Utica on the Map

Utica on the Map
Smack in the Center

Tuesday, April 12, 2011

The Fine Arts Dept.: The World Music Chorus

Last Saturday morning I went to a rehearsal of an international chorus at the Unitarian Church. Several members of the group are friends of mine and they had encouraged me to come and listen or sing. I can't sing, or even read music, but I can listen.

The sun was streaming through the many windows as the chorus slowly went over Abun d'bashmayo, or The Lord's prayer in Aramaic. As their leader, Chris Gaca, explains below, their objective is not the perfect "trills" of a church choir, but a more natural, honest singing, as well as a means of introducing people to international music.

Here is Chris Gaca's description of the group's beginnings:

 "I started this group in August of 2009.  Having just come back from a week long workshop in world music and dance with the "Vanaver Caravan" at Omega Institute, I decided to test the waters of Utica, NY for interest in this topic.  I advertised a World Music Workshop which was held for no charge at the UUU church and there were 15 people that showed up for it.  At the end of the workshop, most of the people who attended wanted to continue, so I set our rehearsals for 2 x each month and got approval from the church to use their facilities to practice.  We have been singing together as The World Music Chorus ever since.

Our repertoire at present includes about 20 different songs from countries all over the world including China, Puerto Rico, Iran, Bulgaria, Nigeria, and many more. Much of the music we do comes from world music I have collected over a lifetime  but we have also had some workshops to learn music from many other sources.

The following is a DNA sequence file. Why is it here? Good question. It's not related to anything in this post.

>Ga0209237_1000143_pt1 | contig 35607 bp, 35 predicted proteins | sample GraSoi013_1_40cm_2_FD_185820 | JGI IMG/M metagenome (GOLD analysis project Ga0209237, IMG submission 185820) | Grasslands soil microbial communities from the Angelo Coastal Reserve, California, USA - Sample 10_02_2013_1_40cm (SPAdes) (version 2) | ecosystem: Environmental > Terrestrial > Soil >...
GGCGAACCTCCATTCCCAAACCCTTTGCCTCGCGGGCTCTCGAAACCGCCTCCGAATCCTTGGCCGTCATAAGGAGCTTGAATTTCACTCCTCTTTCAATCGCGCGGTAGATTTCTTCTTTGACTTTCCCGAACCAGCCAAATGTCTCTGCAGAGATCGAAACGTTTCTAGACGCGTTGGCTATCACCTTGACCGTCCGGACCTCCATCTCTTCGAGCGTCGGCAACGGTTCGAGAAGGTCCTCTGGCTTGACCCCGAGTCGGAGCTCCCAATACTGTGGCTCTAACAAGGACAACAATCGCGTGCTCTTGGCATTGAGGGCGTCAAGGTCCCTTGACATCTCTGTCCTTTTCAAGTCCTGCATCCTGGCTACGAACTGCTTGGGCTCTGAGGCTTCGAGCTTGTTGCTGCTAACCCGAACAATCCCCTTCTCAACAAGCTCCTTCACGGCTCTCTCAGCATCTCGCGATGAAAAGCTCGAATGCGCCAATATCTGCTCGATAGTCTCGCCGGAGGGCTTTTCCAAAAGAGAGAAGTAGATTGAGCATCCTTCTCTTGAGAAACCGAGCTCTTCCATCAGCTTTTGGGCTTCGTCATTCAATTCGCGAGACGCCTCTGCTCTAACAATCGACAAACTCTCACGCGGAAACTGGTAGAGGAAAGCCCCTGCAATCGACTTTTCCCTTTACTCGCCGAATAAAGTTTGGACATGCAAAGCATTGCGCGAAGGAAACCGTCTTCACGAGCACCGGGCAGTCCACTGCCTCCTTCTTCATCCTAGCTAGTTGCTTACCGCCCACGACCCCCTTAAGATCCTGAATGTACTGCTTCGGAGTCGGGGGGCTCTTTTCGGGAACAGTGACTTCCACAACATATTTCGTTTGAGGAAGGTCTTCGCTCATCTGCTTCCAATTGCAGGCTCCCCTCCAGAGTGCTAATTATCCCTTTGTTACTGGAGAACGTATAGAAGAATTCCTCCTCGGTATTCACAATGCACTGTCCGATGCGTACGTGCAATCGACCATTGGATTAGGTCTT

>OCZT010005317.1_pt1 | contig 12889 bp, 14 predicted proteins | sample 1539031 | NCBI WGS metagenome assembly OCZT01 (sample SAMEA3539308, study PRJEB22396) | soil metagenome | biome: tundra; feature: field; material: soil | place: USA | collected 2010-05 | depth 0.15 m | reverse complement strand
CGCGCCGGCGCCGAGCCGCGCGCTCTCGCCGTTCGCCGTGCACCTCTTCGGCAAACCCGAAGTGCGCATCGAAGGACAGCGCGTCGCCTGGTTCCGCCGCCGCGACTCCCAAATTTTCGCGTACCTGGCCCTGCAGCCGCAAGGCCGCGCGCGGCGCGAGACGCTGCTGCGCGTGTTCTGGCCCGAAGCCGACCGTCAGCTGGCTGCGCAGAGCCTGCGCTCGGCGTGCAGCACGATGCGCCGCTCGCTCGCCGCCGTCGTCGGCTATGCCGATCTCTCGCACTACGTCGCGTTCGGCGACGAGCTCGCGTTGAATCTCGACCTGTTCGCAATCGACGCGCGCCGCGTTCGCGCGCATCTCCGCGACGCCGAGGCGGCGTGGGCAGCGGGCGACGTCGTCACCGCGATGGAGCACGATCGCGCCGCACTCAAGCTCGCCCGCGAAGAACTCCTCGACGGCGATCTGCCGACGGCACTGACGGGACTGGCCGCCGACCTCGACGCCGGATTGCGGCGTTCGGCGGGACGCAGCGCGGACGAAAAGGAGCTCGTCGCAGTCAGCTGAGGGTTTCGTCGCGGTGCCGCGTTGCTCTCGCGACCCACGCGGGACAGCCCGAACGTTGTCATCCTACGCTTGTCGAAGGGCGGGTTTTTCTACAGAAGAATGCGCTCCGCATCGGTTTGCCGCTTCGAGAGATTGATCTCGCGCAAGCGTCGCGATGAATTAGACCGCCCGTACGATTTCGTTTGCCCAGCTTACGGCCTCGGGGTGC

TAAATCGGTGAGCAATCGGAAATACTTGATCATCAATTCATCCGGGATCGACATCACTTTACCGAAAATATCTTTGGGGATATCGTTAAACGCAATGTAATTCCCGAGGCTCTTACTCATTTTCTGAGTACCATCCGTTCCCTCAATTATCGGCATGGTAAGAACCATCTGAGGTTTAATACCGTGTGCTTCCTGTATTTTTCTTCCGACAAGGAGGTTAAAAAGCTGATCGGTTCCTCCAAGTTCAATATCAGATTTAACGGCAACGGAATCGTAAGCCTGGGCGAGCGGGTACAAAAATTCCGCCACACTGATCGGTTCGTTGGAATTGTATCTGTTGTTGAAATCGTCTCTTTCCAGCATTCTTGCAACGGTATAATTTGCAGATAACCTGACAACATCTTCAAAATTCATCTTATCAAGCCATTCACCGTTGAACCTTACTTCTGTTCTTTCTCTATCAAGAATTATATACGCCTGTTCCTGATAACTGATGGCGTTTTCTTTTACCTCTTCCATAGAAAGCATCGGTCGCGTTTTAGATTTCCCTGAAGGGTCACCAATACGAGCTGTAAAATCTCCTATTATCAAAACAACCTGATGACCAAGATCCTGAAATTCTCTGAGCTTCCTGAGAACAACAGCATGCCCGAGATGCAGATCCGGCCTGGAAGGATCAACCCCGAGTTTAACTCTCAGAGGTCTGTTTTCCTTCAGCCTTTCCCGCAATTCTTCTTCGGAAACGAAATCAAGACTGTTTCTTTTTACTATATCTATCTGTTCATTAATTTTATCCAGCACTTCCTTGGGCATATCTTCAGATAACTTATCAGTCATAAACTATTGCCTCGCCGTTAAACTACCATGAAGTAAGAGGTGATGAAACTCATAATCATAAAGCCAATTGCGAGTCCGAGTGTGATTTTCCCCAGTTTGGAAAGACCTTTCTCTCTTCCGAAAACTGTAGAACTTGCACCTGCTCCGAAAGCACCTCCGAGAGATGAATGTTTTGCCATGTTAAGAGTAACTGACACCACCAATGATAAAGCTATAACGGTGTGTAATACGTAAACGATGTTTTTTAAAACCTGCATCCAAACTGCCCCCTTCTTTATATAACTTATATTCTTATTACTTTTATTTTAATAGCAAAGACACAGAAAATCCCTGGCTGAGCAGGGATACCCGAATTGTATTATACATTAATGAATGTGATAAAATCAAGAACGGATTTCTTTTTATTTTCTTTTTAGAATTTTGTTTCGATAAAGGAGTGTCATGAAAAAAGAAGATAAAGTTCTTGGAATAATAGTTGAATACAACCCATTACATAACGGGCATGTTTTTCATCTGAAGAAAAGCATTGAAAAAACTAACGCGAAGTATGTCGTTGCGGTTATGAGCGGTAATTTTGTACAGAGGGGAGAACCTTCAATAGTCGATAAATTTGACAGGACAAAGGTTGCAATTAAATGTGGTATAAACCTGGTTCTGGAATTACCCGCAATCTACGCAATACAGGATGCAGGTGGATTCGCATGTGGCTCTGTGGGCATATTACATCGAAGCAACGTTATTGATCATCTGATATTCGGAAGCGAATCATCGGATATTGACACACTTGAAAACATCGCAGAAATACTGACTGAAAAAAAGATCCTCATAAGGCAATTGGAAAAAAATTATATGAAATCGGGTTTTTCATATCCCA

The music I pick is based on folk tradition - again not western re-arrangement.  We are unafraid of trying to pronounce lyrics that have sounds and vocal expressions not used in the English language.  There are many examples out there of groups who have taken musical pieces from other countries and re-arranged them for choir by swapping out the original melodies for something more western sounding and dropping the original language for English. This is not us.  Choirs can also become somewhat elitist.  There is no audition to join my group and abilities cover a wide range.  We sometimes learn from music, but also learn aurally, so there is no requirement for specific musical skills.  We are just a group of adults who enjoy tapping into the sound production possibilities of our bodies and giving homage to cultures other than our own by exploring their vocal expressions.
 I have started my own blog at:  http://chrisgaca.wordpress.com/category/world-music-chorus-repertoire/

This site has connections to YouTube videos of native singers performing the songs we are trying to learn and a link to download lyrics. If people want to know the kind of songs we are working on, they can go to the website.

We have performed at the UU church several times now as part of their services and also at St. Luke's Nursing Home where we sang our full repertoire for the residents there."

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